Oh Facebook

Dear Facebook,

Thank you for doing my business assignment.

Love Rachel

When I think about Facebook, I sigh.

Because a huge part of me really wishes I could shred my Facebook profile into a million little pieces. A huge part of me hates that I have created my own little online Rachel.

Meet Virtual Rachel.

A huge part of me hates that Facebook has created an excuse for people to escape themselves. We can be anything or anyone on Facebook: we can create ourselves exactly as we want other people to see us, which creates a non-reality for not only those viewing, but also for ourselves.

A huge part of me hates that anyone can look at my pictures, read my status updates and wall posts, and pretty much know exactly what I’m doing, who I’m doing it with, and why, without even having to shoot me a text or give me a call. Of course, this is all my doing.

A huge part of me hates that everything I have posted online or anything anyone has posted about me online is permanent. I hate that we have all jumped on the Facebook bandwagon without really trying to predict or analyze the inevitable consequences that Facebook will have on my generation and on our own personal lives.

A huge part of me hates that I indeed cannot delete my Facebook account because I would completely cut myself off not only to being able to keep up with people that I usually would not have time to call or meet with, but also to a lot of important information, whether meeting information, party invitations, and emails that I would otherwise not receive if I didn’t have Facebook. Because you don’t always have someone’s email address, the Facebook Messaging capability has almost completely taken the place of email, at least within social circles. Also, because everyone can find anyone’s Facebook profile, but not necessarily their email, it is much more effective to send meeting notifications or invitations via Facebook since everyone will be sure to receive them. So, if I deleted my account, I would not get important messages and announcements critical to my social, academic, and professional life.

SO despite feeling naked and exposed for all to see via Facebook, I have found a new, and quite fascinating positive aspect of Facebook.

This semester I am taking a class on Global Entrepreneurship. Our professor gave us a final project which required us to interview two global entrepreneurs. The time span that she gave us was 2 weeks, which was a pretty short period of time, especially when it comes to trying to get in contact with and schedule meetings with very busy and sought-after entrepreneurs. Many of the students in the class had a lot of trouble with this assignment, because almost none of us were easily able to get in touch with the entrepreneurs.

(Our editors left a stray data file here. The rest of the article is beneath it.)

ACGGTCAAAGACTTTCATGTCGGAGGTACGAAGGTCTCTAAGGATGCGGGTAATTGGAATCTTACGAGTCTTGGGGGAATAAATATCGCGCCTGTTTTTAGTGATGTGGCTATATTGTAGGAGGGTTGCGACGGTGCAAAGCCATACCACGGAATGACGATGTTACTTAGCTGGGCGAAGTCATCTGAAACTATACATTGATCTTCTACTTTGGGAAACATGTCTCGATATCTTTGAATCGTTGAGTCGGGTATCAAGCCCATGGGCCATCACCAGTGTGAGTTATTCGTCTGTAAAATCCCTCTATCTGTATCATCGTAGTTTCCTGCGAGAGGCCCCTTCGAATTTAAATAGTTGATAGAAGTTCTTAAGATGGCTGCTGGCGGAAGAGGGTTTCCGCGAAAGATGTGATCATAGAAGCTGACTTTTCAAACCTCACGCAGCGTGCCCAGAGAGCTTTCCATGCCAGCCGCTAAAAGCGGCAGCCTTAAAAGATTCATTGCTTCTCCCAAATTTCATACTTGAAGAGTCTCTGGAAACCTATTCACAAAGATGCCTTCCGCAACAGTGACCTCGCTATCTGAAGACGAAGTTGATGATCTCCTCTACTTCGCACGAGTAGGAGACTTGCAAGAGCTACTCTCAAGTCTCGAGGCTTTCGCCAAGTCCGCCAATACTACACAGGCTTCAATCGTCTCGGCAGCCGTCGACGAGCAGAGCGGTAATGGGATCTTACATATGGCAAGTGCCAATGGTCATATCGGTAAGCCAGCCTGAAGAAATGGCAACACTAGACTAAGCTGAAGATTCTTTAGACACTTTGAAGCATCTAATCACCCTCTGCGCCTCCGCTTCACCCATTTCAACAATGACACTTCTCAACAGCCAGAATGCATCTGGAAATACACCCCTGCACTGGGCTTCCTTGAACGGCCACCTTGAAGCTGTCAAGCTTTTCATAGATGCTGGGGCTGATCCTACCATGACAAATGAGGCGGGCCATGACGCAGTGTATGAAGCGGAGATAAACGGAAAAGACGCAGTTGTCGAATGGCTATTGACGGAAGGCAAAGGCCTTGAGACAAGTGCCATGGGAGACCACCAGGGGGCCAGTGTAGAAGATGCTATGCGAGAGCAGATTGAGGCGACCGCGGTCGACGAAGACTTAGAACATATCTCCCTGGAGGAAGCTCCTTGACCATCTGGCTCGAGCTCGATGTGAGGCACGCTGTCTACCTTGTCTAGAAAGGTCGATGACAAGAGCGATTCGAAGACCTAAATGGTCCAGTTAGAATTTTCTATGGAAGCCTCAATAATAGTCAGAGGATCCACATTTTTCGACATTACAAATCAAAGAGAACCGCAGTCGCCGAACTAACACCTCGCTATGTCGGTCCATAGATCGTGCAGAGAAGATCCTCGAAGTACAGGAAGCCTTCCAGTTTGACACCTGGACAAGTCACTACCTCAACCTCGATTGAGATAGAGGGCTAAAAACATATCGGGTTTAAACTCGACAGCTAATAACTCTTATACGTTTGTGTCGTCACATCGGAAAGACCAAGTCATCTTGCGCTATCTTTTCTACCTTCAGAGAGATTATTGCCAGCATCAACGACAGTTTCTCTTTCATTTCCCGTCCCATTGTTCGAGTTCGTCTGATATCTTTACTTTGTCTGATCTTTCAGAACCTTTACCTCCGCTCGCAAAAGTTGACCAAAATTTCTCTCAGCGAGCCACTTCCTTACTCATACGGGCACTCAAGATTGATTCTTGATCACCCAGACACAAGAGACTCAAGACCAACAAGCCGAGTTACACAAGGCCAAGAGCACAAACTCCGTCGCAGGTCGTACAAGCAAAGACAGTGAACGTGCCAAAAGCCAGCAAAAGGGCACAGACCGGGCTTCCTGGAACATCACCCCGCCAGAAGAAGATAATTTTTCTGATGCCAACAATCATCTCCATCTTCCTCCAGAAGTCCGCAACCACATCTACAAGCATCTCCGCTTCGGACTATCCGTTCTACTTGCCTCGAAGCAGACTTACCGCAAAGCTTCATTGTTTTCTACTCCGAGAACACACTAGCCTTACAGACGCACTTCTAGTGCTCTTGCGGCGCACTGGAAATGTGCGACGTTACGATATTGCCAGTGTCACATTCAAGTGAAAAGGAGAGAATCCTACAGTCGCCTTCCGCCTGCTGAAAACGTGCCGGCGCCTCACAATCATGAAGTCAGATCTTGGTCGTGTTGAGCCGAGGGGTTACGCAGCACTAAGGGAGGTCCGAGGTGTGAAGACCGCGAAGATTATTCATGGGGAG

“Gatekeepers” became our worst enemy. Most of the individuals we wanted to interview had gatekeepers, or people whose jobs specifically were to prevent people like me and my fellow classmates from “bothering” the entrepreneur. Many entrepreneurs do not provide direct personal emails either, so they are most likely never going to read anything you send them.

How did we solve these problems?

Facebook.

Turns out, every global entrepreneur, at least the less famous ones, have personal Facebook accounts. They’re people, just like everyone else, after all. So, we began to send messages to our entrepreneurs through Facebook, hoping that this message might get to them directly. Sure enough, many of the students in my class were able to directly contact the person they wanted to interview.

In one student’s case, the gatekeeper had told them that the entrepreneur had no time until the end of May, almost three months from the assignment’s due date. The student decided to send a Facebook message to the person as a last ditch attempt.

Within an hour, the entrepreneur had responded, saying he had plenty of time to meet that very night.

I have my issues with Facebook. But as it turns out, Facebook can actually serve us well in unexpected places. I used Facebook to make business connections that I never would have been able to make otherwise.

So Facebook, I will still sigh when I think of you.

But I will also send you a thank-you note for helping me do my homework.

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Published in: on March 11, 2010 at 9:33 pm  Leave a Comment  

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